Placing a 5-foot-tall barrier no more than 3 feet away frome the condenser will reduce noise levels at the window by 6.6 dB at 125 Hz.
A 10-foot-tall barrier will reduce noise levels at the window by 14.1 dB at 125 Hz.
When an existing installation is causing a noise problem, I start by identifying the frequency and decibel level of the noise coming from the mechanical unit. We usually measure these levels with a sound meter, but you can sometimes get good acoustic data from the manufacturer. “Sound ratings” that don’t specify the weighting of the reading or the distance that the reading was taken from the unit (requirements of most noise codes) aren’t very useful. What we prefer to see are octave band levels that indicate which frequencies have the highest decibel ratings, detailed with information about weighting and distance, rather than a vague single-digit rating number. If I’m using information from the manufacturer, I keep in mind that its figures are only estimates and that on-site noise levels often are higher.
Octave bands indicate a mechanical unit’s noise levels at specific frequencies and are therefore more useful than single-number “average” sound ratings when designing barriers and enclosures. As this chart indicates, most AC condensers are noisier at lower frequencies.
I also refer to the manufacturers’ specifications when I’m trying to determine the correct treatment for structure-borne noise, to find out the weight of the unit and the rpm of the motor.
If there’s a local noise ordinance, it will usually specify the acceptable noise level for different sources of sound. In New York City, the noise-level limit for a single AC unit is 42 dB(A) as measured from 3 feet inside the nearest open window. But most noise ordinances also require that noise levels don’t exceed ambient — or background — noise levels by more than a certain amount when the unit is turned on. So I use a sound meter to estimate ambient levels and refer to them when setting noise-reduction goals.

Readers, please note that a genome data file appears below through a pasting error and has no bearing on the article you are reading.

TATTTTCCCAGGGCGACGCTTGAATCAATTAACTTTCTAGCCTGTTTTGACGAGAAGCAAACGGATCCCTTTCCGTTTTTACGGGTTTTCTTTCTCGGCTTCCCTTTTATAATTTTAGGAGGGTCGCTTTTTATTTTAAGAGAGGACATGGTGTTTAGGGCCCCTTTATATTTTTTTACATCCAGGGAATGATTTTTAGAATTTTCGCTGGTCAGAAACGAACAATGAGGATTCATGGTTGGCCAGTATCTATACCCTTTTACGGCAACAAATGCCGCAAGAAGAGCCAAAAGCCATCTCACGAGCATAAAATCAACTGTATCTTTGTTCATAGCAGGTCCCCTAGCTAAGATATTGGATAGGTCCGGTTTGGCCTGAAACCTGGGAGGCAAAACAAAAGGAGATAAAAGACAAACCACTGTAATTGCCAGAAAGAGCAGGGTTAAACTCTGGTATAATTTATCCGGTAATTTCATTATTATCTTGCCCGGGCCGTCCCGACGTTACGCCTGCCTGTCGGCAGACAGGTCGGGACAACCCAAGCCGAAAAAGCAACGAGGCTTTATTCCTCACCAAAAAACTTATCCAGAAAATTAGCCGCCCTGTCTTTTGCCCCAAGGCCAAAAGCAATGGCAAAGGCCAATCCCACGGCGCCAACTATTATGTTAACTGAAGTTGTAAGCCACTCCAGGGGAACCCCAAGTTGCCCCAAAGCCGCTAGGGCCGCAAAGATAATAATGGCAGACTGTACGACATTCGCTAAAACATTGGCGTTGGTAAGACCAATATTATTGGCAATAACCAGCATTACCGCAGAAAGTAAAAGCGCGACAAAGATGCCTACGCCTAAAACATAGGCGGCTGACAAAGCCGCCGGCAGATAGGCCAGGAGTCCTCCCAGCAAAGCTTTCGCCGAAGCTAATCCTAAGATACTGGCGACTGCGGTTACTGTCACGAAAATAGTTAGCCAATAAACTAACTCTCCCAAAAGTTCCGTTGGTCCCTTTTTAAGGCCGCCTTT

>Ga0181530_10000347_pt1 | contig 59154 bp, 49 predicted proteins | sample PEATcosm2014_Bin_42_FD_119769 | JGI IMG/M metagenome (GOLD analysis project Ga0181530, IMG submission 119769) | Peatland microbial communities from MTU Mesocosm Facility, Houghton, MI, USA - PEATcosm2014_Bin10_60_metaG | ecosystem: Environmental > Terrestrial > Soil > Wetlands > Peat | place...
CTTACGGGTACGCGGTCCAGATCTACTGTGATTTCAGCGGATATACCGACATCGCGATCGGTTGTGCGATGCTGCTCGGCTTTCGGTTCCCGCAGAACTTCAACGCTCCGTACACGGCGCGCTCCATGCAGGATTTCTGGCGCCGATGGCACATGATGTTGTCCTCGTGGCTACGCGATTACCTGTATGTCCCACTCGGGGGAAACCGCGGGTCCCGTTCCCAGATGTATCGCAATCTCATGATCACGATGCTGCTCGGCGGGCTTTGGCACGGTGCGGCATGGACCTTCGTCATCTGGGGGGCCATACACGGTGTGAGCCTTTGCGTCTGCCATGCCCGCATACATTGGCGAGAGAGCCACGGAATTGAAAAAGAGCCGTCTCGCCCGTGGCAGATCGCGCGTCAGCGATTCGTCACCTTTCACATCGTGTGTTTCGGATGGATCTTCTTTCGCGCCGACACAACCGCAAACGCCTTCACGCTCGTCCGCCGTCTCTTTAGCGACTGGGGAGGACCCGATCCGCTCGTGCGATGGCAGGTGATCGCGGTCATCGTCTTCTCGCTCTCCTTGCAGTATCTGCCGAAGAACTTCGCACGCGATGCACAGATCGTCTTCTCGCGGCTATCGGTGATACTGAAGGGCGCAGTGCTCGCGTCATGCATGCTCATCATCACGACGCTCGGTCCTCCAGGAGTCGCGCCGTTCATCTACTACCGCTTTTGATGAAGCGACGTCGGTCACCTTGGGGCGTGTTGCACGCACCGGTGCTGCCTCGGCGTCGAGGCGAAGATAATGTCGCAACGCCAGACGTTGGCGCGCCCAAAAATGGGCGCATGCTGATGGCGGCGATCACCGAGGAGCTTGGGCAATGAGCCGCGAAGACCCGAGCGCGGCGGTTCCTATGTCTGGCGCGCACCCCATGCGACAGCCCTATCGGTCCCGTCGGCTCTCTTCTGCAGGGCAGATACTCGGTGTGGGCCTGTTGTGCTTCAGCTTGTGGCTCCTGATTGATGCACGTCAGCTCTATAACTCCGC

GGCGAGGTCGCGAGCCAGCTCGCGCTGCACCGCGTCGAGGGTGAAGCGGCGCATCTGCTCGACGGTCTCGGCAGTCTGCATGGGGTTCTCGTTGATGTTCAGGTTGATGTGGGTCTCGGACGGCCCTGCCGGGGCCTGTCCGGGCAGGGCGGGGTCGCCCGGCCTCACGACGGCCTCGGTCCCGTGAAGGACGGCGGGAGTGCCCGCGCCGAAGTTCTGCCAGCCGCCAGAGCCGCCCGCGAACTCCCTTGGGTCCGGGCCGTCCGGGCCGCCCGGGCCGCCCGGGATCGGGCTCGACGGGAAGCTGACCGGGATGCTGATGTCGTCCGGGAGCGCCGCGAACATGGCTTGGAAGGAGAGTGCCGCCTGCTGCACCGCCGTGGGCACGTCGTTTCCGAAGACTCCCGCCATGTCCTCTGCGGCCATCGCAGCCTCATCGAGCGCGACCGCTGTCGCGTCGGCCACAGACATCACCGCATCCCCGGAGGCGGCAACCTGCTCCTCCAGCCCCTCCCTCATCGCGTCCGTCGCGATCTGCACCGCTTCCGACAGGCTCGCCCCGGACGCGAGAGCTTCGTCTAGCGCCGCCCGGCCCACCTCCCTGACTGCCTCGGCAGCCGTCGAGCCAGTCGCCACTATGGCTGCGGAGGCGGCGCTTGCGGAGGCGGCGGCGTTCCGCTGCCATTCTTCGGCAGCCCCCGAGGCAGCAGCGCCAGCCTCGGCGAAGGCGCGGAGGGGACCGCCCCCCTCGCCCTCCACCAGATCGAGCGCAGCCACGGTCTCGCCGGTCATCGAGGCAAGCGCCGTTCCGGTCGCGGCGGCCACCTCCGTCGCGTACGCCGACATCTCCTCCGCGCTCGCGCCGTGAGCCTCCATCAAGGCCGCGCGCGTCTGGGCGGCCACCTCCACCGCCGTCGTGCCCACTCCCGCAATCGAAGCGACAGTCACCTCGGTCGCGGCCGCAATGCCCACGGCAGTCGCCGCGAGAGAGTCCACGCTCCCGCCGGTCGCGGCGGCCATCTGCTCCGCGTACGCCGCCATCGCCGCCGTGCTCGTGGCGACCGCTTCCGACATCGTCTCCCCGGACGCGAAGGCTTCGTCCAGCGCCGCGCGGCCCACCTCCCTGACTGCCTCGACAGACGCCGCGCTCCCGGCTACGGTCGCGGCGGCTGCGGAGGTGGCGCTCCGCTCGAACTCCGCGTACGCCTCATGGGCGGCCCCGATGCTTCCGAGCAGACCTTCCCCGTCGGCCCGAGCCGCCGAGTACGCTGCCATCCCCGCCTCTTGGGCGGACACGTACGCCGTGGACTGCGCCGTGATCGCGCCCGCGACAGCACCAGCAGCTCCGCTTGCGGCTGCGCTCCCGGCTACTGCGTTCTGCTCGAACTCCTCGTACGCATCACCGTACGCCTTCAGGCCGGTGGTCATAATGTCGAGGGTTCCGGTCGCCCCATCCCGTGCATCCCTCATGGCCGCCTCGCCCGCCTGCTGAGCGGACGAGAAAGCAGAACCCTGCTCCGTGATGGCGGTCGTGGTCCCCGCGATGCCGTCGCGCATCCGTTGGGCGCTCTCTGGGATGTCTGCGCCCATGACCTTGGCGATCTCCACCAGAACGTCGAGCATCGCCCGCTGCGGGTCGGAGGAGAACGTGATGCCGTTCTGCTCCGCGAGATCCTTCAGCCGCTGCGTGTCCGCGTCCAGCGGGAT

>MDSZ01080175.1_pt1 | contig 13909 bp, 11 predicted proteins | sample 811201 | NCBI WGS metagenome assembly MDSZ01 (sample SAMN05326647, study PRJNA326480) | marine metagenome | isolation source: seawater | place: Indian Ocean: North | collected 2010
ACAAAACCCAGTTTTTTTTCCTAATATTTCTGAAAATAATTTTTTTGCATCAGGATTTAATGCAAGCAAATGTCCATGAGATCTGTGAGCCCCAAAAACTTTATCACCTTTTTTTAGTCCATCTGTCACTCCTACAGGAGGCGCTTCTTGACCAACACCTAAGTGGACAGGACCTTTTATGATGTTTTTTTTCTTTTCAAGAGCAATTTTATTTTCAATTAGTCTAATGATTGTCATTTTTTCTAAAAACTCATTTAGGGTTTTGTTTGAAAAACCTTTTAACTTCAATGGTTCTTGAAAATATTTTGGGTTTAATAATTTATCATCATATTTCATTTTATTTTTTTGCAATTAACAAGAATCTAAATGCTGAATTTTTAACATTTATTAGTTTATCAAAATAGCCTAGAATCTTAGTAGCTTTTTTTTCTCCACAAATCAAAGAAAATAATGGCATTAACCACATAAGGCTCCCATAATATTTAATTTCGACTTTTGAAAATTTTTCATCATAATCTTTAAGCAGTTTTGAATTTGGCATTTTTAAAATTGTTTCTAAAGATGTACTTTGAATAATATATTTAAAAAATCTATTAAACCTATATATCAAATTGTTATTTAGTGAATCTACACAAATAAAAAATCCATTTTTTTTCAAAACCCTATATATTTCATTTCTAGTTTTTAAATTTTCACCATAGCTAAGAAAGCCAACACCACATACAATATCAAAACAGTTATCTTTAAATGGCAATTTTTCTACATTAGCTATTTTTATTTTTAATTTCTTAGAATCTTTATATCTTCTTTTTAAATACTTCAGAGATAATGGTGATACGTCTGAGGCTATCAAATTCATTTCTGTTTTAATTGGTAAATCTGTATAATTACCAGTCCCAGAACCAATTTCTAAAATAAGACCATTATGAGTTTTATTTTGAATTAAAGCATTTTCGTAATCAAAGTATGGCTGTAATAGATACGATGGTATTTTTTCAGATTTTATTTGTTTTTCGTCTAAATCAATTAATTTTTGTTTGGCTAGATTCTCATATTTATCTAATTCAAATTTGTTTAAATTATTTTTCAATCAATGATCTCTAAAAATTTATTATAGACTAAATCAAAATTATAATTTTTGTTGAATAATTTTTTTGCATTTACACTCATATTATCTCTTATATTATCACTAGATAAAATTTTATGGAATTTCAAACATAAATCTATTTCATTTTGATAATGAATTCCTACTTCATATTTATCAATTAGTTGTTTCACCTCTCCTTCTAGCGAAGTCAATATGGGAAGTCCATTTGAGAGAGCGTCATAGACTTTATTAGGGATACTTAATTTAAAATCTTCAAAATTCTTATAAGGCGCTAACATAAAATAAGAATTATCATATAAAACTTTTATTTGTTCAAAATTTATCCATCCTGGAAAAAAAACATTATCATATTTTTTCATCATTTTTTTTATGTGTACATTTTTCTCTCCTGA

For example, if the SPL of a condenser is 73 dB(A), and the acceptable noise level is 42 dB(A), the theoretical target noise-reduction level would be 31 dB. Code officials in New York currently enforce a limit of 3 to 4 dB over ambient levels, which often can measure as much as 48 dB(A) in the city. That means that the acceptable noise level for the unit may actually be as high as 52 dB(A), and the target noise-reduction level would be 21 dB.
Costs for building soundproofing enclosures can vary widely depending on site conditions and noise-reduction goals. For instance, the materials to build a two-sided enclosure for the pre-existing AC condenser shown the slideshow cost only $1,300. We didn’t have to satisfy any noise codes, just a nearby neighbor, and the enclosure height was limited to 5 feet to avoid blocking the view out of the windows.
The cost to design and build the 10-foot-tall soundproofing barrier for the standby generator in the slideshow was about $15,000, including materials and installation. This barrier had to block enough noise for the generator to comply with local noise ordinances, yet not exceed zoning height restrictions.
Bonnie Schnitta is the owner of SoundSense, an acoustic consulting firm and manufacturer of sound-control products. Photos by Tara Israel.